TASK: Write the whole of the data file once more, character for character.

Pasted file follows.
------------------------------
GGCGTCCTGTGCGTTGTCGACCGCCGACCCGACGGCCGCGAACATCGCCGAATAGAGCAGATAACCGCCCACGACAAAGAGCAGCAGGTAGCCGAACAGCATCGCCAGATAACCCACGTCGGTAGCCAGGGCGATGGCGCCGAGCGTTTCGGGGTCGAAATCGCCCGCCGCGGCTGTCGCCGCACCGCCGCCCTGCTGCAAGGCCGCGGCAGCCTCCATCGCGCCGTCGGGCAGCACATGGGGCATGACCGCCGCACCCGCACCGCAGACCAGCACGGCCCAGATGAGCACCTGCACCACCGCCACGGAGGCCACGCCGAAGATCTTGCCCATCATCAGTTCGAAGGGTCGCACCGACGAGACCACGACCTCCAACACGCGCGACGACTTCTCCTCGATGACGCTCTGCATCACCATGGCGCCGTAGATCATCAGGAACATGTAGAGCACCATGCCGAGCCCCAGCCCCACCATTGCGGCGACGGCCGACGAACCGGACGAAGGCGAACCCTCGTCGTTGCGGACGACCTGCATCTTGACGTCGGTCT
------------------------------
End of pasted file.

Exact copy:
GGCGTCCTGTGCGTTGTCGACCGCCGACCCGACGGCCGCGAACATCGCCGAATAGAGCAGATAACCGCCCACGACAAAGAGCAGCAGGTAGCCGAACAGCATCGCCAGATAACCCACGTCGGTAGCCAGGGCGATGGCGCCGAGCGTTTCGGGGTCGAAATCGCCCGCCGCGGCTGTCGCCGCACCGCCGCCCTGCTGCAAGGCCGCGGCAGCCTCCATCGCGCCGTCGGGCAGCACATGGGGCATGACCGCCGCACCCGCACCGCAGACCAGCACGGCCCAGATGAGCACCTGCACCACCGCCACGGAGGCCACGCCGAAGATCTTGCCCATCATCAGTTCGAAGGGTCGCACCGACGAGACCACGACCTCCAACACGCGCGACGACTTCTCCTCGATGACGCTCTGCATCACCATGGCGCCGTAGATCATCAGGAACATGTAGAGCACCATGCCGAGCCCCAGCCCCACCATTGCGGCGACGGCCGACGAACCGGACGAAGGCGAACCCTCGTCGTTGCGGACGACCTGCATCTTGACGTCGGTCT